This is a LTE from a doctor in Boston and the gist is that rural and smaller community hospitals may have a mortality rate of triple that of a major health center.
This study will flesh out in the months and years to come with multiple additional studies, of course. It should give us something to consider for our preparedness for future pandemics. It is not unlikely that zoonotic diseases will increase as humans expand into wildlife areas around the world. Add to that the growing refugee crisis with millions living in horrible conditions. A petri dish for future diseases is similar to the living conditions centuries ago.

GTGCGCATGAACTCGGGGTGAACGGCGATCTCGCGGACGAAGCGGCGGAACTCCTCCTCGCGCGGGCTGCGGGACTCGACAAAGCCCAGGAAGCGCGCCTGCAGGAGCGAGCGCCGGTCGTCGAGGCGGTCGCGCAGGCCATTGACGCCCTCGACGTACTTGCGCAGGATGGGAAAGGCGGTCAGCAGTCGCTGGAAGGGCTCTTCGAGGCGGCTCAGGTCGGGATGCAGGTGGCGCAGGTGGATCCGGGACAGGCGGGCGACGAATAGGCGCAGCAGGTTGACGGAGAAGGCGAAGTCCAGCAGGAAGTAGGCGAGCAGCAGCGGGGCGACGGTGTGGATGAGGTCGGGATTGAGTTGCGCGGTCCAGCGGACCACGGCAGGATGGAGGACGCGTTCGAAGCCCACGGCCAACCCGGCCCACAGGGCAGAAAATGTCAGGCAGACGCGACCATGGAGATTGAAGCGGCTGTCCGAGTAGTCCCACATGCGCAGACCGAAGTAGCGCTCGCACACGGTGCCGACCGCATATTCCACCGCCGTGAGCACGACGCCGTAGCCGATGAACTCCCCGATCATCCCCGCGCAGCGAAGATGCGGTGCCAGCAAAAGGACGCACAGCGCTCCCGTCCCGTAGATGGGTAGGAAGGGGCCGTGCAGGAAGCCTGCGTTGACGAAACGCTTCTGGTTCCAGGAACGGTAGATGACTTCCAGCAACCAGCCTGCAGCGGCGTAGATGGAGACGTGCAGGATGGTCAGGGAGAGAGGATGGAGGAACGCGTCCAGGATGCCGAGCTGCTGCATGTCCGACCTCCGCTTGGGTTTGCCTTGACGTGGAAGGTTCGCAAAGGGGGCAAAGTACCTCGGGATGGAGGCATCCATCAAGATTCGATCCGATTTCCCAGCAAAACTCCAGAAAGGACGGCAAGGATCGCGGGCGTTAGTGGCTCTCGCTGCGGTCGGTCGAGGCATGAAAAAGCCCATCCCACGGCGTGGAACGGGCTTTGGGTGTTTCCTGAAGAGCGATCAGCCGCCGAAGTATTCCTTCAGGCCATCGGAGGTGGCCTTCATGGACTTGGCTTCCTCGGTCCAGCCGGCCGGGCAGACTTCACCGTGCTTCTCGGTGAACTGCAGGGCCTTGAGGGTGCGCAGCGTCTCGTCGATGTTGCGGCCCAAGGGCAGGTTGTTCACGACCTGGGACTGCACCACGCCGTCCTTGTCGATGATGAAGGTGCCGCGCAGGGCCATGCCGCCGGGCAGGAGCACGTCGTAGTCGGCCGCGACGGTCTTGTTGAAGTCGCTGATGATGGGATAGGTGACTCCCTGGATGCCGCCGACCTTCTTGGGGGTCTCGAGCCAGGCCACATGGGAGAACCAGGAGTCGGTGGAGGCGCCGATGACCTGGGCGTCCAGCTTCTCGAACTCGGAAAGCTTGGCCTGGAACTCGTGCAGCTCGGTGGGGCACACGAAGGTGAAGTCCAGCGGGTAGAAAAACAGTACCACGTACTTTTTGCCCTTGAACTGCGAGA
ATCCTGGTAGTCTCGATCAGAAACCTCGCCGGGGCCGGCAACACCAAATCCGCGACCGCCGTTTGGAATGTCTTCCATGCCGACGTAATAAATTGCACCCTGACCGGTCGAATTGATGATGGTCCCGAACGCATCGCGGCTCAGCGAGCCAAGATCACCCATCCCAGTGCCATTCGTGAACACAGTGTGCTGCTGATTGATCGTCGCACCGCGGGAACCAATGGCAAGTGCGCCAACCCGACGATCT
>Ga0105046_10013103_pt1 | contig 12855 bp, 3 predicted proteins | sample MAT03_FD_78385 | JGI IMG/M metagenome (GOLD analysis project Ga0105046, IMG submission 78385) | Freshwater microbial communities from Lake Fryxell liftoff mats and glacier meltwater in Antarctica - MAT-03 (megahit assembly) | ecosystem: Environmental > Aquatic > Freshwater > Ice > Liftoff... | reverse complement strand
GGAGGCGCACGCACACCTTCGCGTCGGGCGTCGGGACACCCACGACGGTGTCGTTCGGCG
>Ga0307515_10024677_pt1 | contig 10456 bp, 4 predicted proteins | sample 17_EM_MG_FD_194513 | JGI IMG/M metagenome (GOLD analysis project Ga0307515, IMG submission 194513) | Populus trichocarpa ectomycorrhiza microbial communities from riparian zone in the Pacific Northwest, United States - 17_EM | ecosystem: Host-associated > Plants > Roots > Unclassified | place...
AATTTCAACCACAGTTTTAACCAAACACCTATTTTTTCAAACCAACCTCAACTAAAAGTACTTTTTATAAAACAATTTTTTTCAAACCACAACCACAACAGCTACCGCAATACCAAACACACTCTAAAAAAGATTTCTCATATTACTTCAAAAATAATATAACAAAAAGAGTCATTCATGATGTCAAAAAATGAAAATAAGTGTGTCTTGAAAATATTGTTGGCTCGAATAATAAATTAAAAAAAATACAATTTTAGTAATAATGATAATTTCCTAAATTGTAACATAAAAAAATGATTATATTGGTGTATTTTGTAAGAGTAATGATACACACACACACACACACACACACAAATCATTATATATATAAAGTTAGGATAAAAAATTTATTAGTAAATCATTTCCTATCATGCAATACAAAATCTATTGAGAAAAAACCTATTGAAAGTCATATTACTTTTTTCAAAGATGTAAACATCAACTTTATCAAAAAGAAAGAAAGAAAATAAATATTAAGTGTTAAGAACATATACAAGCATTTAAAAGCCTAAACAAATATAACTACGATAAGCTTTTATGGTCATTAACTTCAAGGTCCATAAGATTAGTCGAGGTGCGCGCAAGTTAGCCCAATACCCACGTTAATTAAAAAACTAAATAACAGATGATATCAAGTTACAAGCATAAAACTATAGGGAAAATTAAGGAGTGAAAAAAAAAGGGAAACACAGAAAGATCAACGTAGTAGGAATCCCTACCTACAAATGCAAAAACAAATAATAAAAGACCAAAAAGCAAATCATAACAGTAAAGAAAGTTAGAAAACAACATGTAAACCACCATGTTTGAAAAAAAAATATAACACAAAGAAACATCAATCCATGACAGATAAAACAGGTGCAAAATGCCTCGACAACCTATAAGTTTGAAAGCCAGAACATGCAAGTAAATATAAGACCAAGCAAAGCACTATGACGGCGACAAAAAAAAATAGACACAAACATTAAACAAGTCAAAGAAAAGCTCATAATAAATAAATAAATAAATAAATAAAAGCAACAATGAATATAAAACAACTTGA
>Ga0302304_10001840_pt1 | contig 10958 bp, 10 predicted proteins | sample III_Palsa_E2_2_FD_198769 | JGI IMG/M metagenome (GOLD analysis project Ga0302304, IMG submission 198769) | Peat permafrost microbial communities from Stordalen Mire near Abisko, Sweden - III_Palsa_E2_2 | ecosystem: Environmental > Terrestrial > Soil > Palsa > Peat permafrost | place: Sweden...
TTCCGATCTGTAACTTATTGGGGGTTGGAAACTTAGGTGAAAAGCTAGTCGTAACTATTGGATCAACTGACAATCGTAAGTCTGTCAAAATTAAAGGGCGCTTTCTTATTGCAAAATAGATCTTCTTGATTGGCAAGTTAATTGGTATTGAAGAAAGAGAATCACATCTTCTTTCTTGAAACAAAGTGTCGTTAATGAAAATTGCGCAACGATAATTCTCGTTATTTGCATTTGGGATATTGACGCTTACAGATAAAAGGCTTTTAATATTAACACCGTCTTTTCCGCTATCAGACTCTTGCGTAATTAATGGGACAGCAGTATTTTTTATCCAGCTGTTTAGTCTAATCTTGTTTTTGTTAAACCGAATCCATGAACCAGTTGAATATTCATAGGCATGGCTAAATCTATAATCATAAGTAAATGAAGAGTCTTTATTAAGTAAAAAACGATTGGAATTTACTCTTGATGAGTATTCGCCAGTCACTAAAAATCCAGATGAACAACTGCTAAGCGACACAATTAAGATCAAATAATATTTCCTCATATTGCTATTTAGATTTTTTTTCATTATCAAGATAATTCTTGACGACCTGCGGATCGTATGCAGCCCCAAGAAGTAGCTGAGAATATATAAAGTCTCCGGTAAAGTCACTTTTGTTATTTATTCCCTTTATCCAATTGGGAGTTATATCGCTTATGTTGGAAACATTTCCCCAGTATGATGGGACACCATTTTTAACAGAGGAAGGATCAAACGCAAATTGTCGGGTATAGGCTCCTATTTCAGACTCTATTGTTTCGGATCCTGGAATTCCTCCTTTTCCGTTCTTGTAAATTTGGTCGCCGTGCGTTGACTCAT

We might ignore the plight of the refugees, but the diseases will not go away and no matter how isolated we think we can be, it won’t stop diseases.
I also think that the value of universal healthcare, however we will reach that goal, is becoming apparent in epidemics and pandemics. Not just in the treatment protocols, but in the health of patients overall. The mortality rates are high in at-risk populations with regards to obesity, diabetes, bad nutrition, addictions, smoking and homelife.
Yes, some of those issues are self-imposed, but in a crisis, it affects all of us. Access to critical care is limited as more people might require ICU’s. The costs are borne by all of us in one form or another. Kind of like the FRAM oil filter ads of decades ago: “You can pay me now, or you can pay me later.”
Considering that the deaths and disability rates for this virus are more than any war since WW2 (so far), we might keep that in mind when assessing defense budgets versus public health.